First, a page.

People with fibromyalgia /ME have sensitivities to particular foods, but it varies from person to person. For example, they might be sensitive to MSG, certain preservatives, eggs, gluten, dairy, or other common allergens.
If anyone out there is like me, you might feel quite unwell after eating certain foods. A good way to start identifying the foods that may aggravate your symptoms, is keeping a daily food journal for a week or so. Write down each day what symptoms you have, like headaches, indigestion, or fatigue. This can help you identify which foods may trigger fatigue more etc. You could also try eliminating certain foods if you suffer from IBS (irritable bowel syndrome). Stop eating a food you may suspect triggers this, e.g. dairy, for 6-8 weeks and then add it back to your diet and see how you feel. This may make a huge difference to how you feel, reducing pain, helping fatigue.
If you think you might have food sensitivities or allergies, talk with your doctor, who may be able to refer you for food allergy testing, or consult a dietician.
If you want to lose weight, it is important not to go on a limited calorie or fad diet as doing this may make you feel worse. You need to get your condition under control first.
Tip: Certain painkillers may cause constipation. You may wish to research ‘beetroot juice’ which now comes in a handy carton. This helps with the constipation and has a wealth of other health benefits.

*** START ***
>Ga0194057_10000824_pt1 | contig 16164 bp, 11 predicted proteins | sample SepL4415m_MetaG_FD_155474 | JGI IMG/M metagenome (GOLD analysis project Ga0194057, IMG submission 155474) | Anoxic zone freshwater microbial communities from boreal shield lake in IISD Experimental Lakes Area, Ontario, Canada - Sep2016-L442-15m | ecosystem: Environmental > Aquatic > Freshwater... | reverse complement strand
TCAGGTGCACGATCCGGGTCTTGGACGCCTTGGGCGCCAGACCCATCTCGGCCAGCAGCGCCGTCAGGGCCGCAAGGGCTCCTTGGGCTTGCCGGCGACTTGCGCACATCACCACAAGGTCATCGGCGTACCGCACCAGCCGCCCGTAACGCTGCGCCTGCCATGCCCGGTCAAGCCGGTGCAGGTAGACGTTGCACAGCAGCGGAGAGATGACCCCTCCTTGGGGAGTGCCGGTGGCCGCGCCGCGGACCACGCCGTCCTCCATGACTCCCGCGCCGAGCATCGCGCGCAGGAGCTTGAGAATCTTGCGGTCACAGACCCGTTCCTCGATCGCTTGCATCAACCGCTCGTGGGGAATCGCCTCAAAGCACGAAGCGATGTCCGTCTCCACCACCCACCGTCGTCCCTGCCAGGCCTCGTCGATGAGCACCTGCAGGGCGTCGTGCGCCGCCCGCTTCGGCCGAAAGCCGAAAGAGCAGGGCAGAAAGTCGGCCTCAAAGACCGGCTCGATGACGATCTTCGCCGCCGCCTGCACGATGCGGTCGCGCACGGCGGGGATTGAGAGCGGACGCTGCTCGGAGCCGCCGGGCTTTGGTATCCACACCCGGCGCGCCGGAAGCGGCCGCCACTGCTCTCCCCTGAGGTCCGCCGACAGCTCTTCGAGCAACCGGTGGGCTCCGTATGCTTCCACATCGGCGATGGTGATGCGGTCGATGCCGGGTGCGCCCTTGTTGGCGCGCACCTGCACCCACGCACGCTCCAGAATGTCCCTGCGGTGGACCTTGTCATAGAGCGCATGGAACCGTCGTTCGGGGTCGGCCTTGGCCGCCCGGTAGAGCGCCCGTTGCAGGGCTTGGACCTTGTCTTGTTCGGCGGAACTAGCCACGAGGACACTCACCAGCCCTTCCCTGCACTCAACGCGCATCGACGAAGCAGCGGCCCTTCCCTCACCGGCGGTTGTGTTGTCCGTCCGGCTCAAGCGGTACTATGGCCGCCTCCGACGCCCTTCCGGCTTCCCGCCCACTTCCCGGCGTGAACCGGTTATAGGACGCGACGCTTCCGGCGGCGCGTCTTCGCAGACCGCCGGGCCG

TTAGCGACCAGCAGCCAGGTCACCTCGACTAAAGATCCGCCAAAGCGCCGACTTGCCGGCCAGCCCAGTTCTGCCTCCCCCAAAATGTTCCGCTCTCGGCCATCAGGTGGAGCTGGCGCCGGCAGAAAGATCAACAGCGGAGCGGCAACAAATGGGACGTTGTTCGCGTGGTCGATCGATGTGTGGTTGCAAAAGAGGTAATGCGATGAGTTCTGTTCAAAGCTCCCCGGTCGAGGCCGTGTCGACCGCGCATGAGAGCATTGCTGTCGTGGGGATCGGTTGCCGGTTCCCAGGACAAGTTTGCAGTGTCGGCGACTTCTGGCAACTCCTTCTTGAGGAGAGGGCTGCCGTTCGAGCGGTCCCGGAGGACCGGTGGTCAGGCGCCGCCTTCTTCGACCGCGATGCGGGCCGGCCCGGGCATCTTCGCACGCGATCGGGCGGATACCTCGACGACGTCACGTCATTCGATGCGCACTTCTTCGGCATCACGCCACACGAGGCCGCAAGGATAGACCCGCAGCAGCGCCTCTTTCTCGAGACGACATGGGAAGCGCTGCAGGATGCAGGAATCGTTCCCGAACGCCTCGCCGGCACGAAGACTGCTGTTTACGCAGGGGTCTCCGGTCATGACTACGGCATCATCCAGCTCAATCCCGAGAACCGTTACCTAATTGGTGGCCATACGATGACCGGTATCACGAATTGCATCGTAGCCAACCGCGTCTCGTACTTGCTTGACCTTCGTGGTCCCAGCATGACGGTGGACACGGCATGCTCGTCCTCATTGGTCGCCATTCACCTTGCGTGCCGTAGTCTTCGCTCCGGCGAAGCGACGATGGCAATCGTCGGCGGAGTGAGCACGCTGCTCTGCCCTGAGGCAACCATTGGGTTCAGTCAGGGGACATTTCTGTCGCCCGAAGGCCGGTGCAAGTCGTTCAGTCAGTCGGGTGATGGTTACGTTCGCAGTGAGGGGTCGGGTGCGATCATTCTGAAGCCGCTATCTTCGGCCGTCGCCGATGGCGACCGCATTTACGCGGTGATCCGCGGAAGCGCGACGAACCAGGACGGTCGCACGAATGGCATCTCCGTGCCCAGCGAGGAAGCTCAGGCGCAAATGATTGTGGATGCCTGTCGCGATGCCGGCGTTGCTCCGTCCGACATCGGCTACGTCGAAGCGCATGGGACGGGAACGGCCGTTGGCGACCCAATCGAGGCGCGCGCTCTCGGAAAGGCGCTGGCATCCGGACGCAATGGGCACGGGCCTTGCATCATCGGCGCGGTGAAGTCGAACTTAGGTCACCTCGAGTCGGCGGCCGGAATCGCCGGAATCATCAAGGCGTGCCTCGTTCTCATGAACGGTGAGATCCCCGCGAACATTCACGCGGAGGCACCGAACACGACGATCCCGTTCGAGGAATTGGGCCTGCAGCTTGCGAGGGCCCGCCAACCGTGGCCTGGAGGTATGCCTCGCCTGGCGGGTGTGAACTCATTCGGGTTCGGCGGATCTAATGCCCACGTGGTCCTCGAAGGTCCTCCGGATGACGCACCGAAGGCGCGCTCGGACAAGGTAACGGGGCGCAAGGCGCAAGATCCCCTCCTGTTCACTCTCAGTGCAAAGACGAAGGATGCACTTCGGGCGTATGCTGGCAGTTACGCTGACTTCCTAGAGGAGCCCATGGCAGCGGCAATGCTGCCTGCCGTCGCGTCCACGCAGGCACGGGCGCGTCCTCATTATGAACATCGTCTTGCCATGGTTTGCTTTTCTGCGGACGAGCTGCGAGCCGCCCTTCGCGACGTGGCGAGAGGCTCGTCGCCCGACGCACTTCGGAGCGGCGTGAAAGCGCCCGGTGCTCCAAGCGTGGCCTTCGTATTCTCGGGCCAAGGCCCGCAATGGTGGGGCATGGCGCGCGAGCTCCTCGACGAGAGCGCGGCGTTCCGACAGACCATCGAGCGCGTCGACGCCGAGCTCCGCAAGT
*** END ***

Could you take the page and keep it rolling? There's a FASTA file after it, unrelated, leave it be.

Experts believe that exercise is essential for keeping muscles strong and flexible, controlling weight, and helping you stay active in other areas of life. In fact, exercise and activity allow patients to have some control over fibromyalgia and the amount of pain they feel.
It used to be that doctors thought that exercise might worsen fibromyalgia symptoms or accelerate the disease. So doctors encouraged patients to seek rest, not activity. But recent scientific studies have shown that, for most patients, range of motion, strengthening, and aerobic conditioning exercises are safe and necessary.
Does Exercise Boost Endorphins in Those With Fibromyalgia?
Studies show that exercise helps restore the body’s neurochemical balance and triggers a positive emotional state. Not only does regular exercise slow down the heart-racing adrenaline associated with stress, but it also boosts levels of natural endorphins — pain-fighting molecules that may be responsible for the well-known “runner’s high.” Endorphins help to reduce anxiety, stress, and depression.
I find that if I wake up even stiffer and less mobile than usual, even just a series of small stretches helps immensely. I do these daily, and if I can I will do pilates and yoga – I really dread to think how my mobility would be if I didn’t do this.